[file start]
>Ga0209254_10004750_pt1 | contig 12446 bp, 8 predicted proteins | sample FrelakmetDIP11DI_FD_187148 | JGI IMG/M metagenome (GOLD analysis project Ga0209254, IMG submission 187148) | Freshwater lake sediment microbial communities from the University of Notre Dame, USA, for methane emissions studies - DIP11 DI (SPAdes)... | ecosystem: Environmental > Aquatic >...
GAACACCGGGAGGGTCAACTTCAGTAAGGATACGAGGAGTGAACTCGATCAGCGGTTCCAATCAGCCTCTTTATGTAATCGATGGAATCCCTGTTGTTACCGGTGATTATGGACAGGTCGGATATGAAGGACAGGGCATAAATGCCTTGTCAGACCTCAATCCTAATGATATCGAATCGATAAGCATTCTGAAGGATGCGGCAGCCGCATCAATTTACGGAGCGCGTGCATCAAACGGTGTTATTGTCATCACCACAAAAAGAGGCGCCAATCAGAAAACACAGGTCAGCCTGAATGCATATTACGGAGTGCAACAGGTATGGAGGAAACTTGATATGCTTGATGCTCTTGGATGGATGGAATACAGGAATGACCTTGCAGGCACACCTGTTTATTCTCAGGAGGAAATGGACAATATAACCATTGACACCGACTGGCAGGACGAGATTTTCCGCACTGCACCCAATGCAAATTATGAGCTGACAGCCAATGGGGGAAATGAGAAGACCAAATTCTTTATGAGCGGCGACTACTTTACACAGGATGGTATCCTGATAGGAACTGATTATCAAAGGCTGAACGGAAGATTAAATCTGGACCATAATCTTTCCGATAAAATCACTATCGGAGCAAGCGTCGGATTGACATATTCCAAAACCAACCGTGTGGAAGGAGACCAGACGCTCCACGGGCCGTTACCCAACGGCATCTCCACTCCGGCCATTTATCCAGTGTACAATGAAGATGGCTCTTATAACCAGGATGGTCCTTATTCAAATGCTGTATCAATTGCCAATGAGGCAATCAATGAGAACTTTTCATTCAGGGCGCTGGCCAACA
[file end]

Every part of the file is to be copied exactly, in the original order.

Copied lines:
>Ga0209254_10004750_pt1 | contig 12446 bp, 8 predicted proteins | sample FrelakmetDIP11DI_FD_187148 | JGI IMG/M metagenome (GOLD analysis project Ga0209254, IMG submission 187148) | Freshwater lake sediment microbial communities from the University of Notre Dame, USA, for methane emissions studies - DIP11 DI (SPAdes)... | ecosystem: Environmental > Aquatic >...
GAACACCGGGAGGGTCAACTTCAGTAAGGATACGAGGAGTGAACTCGATCAGCGGTTCCAATCAGCCTCTTTATGTAATCGATGGAATCCCTGTTGTTACCGGTGATTATGGACAGGTCGGATATGAAGGACAGGGCATAAATGCCTTGTCAGACCTCAATCCTAATGATATCGAATCGATAAGCATTCTGAAGGATGCGGCAGCCGCATCAATTTACGGAGCGCGTGCATCAAACGGTGTTATTGTCATCACCACAAAAAGAGGCGCCAATCAGAAAACACAGGTCAGCCTGAATGCATATTACGGAGTGCAACAGGTATGGAGGAAACTTGATATGCTTGATGCTCTTGGATGGATGGAATACAGGAATGACCTTGCAGGCACACCTGTTTATTCTCAGGAGGAAATGGACAATATAACCATTGACACCGACTGGCAGGACGAGATTTTCCGCACTGCACCCAATGCAAATTATGAGCTGACAGCCAATGGGGGAAATGAGAAGACCAAATTCTTTATGAGCGGCGACTACTTTACACAGGATGGTATCCTGATAGGAACTGATTATCAAAGGCTGAACGGAAGATTAAATCTGGACCATAATCTTTCCGATAAAATCACTATCGGAGCAAGCGTCGGATTGACATATTCCAAAACCAACCGTGTGGAAGGAGACCAGACGCTCCACGGGCCGTTACCCAACGGCATCTCCACTCCGGCCATTTATCCAGTGTACAATGAAGATGGCTCTTATAACCAGGATGGTCCTTATTCAAATGCTGTATCAATTGCCAATGAGGCAATCAATGAGAACTTTTCATTCAGGGCGCTGGCCAACA